“As our plans progressed, we saw a real need to make our vision for the future of teacher education more understandable,” Riccards offers. “It is so easy to move into edu-speak, using buzzwords like ‘competencies’ and ‘mastery’ and ‘clinical experience.’ Today, our messaging focuses on being one part West Point, one part Bell Labs. It is West Point in the sense we are building a new graduate school, in collaboration with MIT, that is about recruiting and preparing the very best for careers as educators. And it is an education research-focused Bell Labs, studying all that is known on effective teacher education and putting it to use at colleges and universities across the nation.”

The launch of the WW Academy was included in major media outlets such as The Wall Street Journal, National Public Radio, Christian Science Monitor, Associated Press, Boston Globe, Miami Herald, Sacramento Bee, Kansas City Star, McClatchy DC, The Chronicle of Higher Education, and Education Week. Equally important, the media coverage of the launch resulted in more than a half-dozen potential funders proactively reaching out to the Woodrow Wilson Foundation to discuss supporting the WW Academy.

“The Woodrow Wilson Foundation’s work could be seen as a threat to some colleges and universities, as we look to build our own graduate school. That isn’t the intent,” Riccards explains. “So core to our messaging and engagement has been that all of our work will be open source. All components will be made available, free of charge, to any institutions that want to use all or part of our work to help improve their own educational offerings.”

Highest Standards of Communications Ethics

Throughout his career, Patrick had demonstrated the highest standards of public relations ethics. Today, he works with organizations across the country on best practice for constructing a 21st-century PR operation, the proper uses of social media, and the best ways to measure the effectiveness of PR programs beyond raw quantitative numbers.

Patrick image5Patrick is a highly sought public speaker on public engagement, social media, and effective communications practices, delivering more than a dozen presentations or keynotes a year on the topics. He is also viewed by many in the field as the leading authority of the intersection of research, policy, and PR in the education sector, and is used by the U.S. government, state departments of education, and national non-profit organizations to establish clear guidelines and benchmarks for PR and community engagement in education initiatives.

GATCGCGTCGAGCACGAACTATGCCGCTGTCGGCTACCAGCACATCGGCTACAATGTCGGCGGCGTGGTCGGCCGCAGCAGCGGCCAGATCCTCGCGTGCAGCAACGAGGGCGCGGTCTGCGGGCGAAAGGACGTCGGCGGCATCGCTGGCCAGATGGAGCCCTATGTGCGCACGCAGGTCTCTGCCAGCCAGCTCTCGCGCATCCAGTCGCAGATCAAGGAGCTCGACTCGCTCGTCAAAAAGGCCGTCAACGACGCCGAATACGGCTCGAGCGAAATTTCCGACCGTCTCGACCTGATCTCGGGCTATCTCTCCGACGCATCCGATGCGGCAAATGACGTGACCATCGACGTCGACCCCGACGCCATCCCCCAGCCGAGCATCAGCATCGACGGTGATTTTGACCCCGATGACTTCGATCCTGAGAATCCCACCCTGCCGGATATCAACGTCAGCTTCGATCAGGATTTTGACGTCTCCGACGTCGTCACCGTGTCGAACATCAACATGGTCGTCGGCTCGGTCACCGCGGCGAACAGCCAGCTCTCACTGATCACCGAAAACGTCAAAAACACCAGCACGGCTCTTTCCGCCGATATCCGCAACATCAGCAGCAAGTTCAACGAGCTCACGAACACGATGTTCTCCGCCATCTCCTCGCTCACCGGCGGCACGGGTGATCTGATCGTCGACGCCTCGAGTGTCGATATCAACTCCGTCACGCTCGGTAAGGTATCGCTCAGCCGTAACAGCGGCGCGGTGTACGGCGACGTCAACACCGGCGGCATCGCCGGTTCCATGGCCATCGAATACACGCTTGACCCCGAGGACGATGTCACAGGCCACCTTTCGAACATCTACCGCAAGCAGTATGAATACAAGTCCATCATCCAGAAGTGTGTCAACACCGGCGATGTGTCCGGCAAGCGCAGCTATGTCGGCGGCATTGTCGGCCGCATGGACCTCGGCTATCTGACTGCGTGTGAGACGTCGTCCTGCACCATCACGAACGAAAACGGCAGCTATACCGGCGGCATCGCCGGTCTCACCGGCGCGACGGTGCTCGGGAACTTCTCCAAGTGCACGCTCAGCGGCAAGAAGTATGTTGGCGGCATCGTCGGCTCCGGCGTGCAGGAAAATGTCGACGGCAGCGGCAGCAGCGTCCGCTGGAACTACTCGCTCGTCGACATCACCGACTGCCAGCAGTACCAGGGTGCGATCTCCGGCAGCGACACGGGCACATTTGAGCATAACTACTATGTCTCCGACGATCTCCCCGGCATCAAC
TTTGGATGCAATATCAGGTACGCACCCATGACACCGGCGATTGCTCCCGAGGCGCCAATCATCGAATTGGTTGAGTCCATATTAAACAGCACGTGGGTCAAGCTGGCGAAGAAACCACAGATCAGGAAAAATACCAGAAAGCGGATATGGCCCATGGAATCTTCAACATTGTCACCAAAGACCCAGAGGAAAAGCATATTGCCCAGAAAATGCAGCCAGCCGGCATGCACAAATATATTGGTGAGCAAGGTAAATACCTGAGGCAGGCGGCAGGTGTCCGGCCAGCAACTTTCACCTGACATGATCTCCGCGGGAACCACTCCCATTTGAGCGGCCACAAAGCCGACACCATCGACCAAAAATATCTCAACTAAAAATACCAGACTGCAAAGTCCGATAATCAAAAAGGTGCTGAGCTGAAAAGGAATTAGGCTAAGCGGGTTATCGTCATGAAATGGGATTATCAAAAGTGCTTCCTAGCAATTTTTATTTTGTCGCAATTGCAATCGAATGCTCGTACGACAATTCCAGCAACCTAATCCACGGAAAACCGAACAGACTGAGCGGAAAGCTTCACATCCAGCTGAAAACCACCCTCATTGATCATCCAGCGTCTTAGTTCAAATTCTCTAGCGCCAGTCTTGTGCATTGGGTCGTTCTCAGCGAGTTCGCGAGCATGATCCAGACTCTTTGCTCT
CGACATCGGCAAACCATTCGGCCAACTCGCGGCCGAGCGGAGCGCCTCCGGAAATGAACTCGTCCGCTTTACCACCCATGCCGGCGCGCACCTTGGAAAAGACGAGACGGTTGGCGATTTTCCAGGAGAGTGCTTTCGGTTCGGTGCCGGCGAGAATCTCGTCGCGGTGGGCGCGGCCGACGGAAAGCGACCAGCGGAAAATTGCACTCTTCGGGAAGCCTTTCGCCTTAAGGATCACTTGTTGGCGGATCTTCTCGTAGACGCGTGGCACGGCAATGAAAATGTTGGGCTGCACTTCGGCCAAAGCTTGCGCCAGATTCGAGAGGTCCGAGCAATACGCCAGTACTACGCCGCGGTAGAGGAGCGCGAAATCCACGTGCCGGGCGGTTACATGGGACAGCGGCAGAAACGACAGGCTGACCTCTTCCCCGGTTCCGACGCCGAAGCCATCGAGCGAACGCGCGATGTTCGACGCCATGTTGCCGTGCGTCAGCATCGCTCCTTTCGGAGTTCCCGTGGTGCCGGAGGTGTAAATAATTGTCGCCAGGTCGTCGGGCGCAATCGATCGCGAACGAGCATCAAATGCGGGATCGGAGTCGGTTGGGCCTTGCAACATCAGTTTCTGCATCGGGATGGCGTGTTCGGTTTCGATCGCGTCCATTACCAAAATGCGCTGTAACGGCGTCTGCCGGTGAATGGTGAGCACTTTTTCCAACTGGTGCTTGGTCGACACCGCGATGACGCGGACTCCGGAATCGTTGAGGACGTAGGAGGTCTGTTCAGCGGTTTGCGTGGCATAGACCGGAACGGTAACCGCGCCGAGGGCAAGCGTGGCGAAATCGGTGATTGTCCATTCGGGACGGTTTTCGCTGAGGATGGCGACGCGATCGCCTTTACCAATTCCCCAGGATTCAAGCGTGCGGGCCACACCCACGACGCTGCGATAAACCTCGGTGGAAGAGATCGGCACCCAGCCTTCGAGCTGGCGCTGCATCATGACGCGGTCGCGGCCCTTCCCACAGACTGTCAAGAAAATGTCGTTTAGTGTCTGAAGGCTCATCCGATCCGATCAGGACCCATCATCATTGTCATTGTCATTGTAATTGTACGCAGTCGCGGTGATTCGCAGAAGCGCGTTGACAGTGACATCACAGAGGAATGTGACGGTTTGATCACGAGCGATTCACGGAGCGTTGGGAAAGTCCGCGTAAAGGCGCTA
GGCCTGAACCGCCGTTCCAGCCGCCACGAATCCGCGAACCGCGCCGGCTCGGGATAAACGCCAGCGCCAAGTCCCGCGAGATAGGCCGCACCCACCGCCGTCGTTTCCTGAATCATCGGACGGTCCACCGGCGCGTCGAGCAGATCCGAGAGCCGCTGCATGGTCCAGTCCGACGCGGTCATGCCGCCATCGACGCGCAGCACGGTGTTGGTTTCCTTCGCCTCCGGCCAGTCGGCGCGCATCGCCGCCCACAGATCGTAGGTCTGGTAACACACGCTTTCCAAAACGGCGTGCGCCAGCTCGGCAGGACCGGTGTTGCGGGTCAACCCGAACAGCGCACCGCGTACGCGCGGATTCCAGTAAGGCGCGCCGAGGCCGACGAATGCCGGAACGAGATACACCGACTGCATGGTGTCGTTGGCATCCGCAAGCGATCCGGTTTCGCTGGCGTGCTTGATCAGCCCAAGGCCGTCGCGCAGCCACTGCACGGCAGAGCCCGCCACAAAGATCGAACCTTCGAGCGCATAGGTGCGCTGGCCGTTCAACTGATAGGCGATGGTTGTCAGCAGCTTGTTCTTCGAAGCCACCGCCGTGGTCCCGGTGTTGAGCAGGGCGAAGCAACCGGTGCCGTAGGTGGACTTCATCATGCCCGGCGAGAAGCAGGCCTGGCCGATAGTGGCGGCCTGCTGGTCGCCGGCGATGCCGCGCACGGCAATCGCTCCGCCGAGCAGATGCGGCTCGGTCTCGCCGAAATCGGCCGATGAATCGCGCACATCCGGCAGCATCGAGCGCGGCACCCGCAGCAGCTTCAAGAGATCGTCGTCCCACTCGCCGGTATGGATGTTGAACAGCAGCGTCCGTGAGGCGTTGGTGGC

“Our work over the past year has taught us several important lessons,” Riccards says. “Communications is now strategically integrated into all of the Woodrow Wilson Foundation’s programmatic work. Internally, we see PR as an education process; it isn’t about securing the clip, but rather it is about engaging in ongoing conversations with the media on important policy issues. And brand journalism is now an important part of defining our work and expanding our networks.”

Role Model for Staff and Those Entering the Field

Patrick is the first to acknowledge that he would not be where he is in his career were it not for others who taught him and gave him new opportunities each step along the way. For 15 years, he has focused on mentoring and working with those entering the field, helping them identify their strengths and interests as they look to enter or grow in the PR profession. Each year, he formally mentors at least three individuals new to the profession. He also works informally with dozens of individuals, providing information interviews, making introductions to others in the field, and providing general advice on how to succeed in PR (particularly as it relates to not-for-profits and policy-focused PR activities).

As part of this commitment, he serves on the Board of Directors for the Cavalier Daily Alumni Association. The Cavalier Daily is the student newspaper at the University of Virginia, Pat’s alma mater. The CD put Patrick on the path to PR. Now, as a board member and chair of the Alumni Association’s development committee, he focuses efforts on raising money and identifying opportunities to provide current CD staff with internship opportunities and communications-focused professional development activities.

In 2014, Patrick’s award-winning Dadprovement book was published by Turning Stone Press. The book chronicles the challenges of fathers in balancing their professional and family lives. In 2015, Roman Littlefield Education Press published Why Kids Can’t Read: Continuing to Challenge the Status Quo in Education. The book is the culmination of Patrick’s work overseeing the communications and public engagement efforts for the National Reading Panel and the U.S. Partnership for Reading in a nearly decade-long effort to improve reading instruction in our nation’s public schools. In addition to serving as lead editor on the book, he also has a chapter written to help parents better understand how to do media relations on issues related to education at their children’s schools.

Secrets of Success: Riccards offers the following pointers to comms pros looking for the stellar level of impact that he has experienced—and demonstrates why he was chosen as this years Outstanding Non-Profit Communicator in Bulldog Reporter’s 2015 Not-for-Profit Communications Awards:

“First, the most successful messaging focuses on the positive and meaningful change,” he says. “Negativity and attacks may sell, but they have a short shelf life. Second, nothing is more powerful than personalizing the story and showing how scary change impacts the individual. Third, don’t be afraid to fail. Particularly when you are starting with a blank canvas, try it all, quickly jettison what isn’t working, and focus on what is most successful.”

Richard Carufel